Key practices: tax controversy and advisory boutique
Bjørnholm Law is a highly specialized boutique law firm. We assist in disputes with the Danish tax authorities, both prior to litigation and then throughout the appeals process, including where necessary employing mutual agreement procedures. Further, we offer advice on international taxation.
We assist both businesses and individuals in controversies with the Danish tax authorities. We provide advice from when the case is initiated by the Danish tax authorities until it is concluded, whether by agreement with the tax authorities or after an appeal process to the Danish courts and/or the European Court of Justice. We also assist with obtaining binding advanced rulings and applications to utilise mutual agreement procedures. Away from controversies, we also give strategic tax advice in particular with respect to cross-border tax issues.
That a case is winnable does not automatically entail that it is won. Bjørnholm Law is a leading firm when it comes to winning cases. This is because we are thorough, we form a clear strategy for the case, and our business is focused on tax controversies. We build excellent working relations with other advisors involved in our cases. All these factors ensure that the arguments presented are to the point and well considered.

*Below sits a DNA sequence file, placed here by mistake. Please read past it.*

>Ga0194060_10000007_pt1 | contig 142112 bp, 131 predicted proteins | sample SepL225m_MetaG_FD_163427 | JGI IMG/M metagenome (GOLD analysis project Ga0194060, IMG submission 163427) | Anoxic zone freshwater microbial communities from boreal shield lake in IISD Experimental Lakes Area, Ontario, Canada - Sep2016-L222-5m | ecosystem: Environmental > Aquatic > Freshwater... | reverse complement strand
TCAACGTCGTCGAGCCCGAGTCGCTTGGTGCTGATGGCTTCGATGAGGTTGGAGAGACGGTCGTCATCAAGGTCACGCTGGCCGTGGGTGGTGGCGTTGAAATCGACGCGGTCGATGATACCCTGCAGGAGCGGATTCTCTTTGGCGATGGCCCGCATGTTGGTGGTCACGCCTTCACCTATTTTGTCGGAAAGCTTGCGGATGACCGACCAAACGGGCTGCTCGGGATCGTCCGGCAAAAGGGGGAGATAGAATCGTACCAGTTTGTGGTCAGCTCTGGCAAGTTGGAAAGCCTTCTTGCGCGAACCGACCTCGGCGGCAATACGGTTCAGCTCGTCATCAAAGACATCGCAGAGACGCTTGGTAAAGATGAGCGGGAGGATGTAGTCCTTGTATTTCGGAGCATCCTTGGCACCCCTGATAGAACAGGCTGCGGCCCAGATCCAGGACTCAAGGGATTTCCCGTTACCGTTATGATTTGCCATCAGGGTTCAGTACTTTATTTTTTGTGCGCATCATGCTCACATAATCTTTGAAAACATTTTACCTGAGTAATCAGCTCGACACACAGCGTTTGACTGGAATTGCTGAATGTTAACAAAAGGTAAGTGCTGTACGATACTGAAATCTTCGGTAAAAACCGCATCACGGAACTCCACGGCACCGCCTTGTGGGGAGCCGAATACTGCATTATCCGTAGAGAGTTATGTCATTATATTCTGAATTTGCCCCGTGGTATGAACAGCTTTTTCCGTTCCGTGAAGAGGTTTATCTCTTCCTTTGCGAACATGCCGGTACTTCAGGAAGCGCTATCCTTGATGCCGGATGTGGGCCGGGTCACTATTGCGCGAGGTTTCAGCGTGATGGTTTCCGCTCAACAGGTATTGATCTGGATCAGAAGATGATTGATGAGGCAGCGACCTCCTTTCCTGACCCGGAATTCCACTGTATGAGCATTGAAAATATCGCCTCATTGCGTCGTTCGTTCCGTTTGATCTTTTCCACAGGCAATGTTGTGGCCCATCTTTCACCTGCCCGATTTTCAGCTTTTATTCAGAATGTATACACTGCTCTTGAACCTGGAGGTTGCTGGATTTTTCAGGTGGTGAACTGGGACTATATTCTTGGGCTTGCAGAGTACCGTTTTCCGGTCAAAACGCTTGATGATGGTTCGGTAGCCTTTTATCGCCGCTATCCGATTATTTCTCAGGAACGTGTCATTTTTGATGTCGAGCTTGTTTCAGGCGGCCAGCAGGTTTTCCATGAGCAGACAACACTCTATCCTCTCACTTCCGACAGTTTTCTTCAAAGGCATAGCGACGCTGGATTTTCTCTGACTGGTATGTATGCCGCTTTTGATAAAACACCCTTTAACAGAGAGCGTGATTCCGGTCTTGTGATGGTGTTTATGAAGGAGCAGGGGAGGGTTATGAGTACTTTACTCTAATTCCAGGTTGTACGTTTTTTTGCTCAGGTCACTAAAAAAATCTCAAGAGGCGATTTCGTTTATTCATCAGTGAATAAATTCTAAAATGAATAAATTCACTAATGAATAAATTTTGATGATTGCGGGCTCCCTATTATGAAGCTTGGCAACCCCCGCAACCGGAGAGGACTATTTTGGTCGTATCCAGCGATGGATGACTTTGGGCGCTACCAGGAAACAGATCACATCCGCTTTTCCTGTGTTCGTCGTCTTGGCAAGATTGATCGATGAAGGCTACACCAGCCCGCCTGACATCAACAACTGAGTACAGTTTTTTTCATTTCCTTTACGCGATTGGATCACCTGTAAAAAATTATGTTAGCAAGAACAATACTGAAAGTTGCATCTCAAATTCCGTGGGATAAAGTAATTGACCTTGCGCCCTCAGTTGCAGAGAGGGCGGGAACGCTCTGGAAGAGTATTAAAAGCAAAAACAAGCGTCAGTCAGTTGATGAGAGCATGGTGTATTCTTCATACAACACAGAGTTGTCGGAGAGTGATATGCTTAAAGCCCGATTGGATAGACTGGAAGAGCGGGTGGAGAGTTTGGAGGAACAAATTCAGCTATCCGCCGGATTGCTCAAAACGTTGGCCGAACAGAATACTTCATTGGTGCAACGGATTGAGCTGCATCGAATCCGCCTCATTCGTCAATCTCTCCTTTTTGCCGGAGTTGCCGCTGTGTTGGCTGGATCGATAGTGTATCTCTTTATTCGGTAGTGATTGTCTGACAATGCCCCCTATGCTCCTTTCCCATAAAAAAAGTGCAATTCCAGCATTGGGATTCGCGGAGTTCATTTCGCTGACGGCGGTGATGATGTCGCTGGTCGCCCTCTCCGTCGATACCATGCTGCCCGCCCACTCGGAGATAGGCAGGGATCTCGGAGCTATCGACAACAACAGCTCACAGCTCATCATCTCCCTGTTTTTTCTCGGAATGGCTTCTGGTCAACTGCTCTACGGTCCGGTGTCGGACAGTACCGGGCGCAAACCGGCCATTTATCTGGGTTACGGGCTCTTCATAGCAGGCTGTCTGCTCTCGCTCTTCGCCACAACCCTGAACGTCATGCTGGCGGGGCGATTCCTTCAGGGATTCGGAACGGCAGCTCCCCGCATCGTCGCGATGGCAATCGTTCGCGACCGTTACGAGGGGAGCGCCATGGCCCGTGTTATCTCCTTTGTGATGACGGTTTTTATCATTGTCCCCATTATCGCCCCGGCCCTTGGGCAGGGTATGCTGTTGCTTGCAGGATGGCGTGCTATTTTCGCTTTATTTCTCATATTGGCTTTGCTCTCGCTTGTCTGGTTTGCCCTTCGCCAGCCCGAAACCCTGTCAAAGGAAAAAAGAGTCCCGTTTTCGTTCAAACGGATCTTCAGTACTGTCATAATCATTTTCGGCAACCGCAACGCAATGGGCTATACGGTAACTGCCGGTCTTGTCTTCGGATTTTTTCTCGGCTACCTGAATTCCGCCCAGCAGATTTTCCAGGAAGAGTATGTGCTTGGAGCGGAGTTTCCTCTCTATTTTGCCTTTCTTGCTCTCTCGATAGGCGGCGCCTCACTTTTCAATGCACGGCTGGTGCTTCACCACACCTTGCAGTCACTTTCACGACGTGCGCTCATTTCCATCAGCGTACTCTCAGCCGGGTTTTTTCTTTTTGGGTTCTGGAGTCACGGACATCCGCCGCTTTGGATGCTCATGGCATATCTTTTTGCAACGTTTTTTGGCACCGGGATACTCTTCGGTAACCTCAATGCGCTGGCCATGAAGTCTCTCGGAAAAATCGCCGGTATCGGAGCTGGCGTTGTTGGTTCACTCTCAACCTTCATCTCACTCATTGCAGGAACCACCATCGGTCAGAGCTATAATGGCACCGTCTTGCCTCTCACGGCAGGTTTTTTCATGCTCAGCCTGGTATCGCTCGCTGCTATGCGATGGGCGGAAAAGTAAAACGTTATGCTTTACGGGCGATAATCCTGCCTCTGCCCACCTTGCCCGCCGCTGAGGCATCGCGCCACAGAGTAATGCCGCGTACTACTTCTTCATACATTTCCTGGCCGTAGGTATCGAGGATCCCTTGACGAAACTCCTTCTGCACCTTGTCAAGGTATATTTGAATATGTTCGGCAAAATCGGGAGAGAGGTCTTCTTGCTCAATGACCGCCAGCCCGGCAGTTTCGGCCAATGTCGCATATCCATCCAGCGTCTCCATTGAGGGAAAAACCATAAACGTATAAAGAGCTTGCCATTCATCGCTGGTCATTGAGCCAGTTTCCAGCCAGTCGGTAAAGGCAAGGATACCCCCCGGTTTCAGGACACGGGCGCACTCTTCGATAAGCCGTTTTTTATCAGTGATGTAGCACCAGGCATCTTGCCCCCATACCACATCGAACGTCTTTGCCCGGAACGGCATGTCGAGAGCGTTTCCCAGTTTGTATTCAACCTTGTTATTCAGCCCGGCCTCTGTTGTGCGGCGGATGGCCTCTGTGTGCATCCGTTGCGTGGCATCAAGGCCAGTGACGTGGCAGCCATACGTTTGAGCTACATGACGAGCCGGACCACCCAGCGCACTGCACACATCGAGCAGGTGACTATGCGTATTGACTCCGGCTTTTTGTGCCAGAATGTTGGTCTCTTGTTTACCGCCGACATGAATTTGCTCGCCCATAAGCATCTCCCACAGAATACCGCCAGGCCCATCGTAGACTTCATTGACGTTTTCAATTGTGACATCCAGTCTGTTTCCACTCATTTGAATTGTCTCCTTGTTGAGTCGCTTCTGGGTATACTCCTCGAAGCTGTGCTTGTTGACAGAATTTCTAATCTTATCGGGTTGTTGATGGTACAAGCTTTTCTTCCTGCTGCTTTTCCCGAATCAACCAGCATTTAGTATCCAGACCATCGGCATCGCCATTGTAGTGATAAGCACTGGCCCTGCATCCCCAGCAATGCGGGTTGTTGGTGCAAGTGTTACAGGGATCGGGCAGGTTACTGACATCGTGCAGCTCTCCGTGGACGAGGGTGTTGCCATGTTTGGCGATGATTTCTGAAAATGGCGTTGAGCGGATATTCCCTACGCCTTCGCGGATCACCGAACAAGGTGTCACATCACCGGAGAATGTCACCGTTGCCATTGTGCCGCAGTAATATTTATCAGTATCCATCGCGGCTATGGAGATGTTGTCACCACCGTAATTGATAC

We are currently involved in several transfer pricing disputes at all levels of the process and concerns issues such as business restructurings (closing businesses and transforming from fully fledged to limited risk), royalties and employee secondments. We are handling cases at the tax authority audit stage, cases at the administrative appeal stage, court cases and cases under mutual agreement procedure. Aside from transfer pricing the issues at stake in our current caseload include beneficial ownership; deduction of business expsenses, deduction of disgorgements and the treatment of trusts.
Corporate tax matters
In the spring of 2021 Bjørnholm Law prevailed in a High Court transfer pricing case with respect to a loss making company. The taxpayer prevailed in 2018 before the National Tax Tribunal, which inter alia ruled that the mere presence on the Danish market did not generate benefits for the wider group, that warranted a compensation to the Danish subsidiary. The Ministry of Taxation brought the matter before the ordinary courts requesting first instance proceedings before the High Court due to the principal nature of the dispute. The oral hearings were scheduled in the Spring of 2021 but shortly before the Ministry of Taxation decided to withdraw the appeal.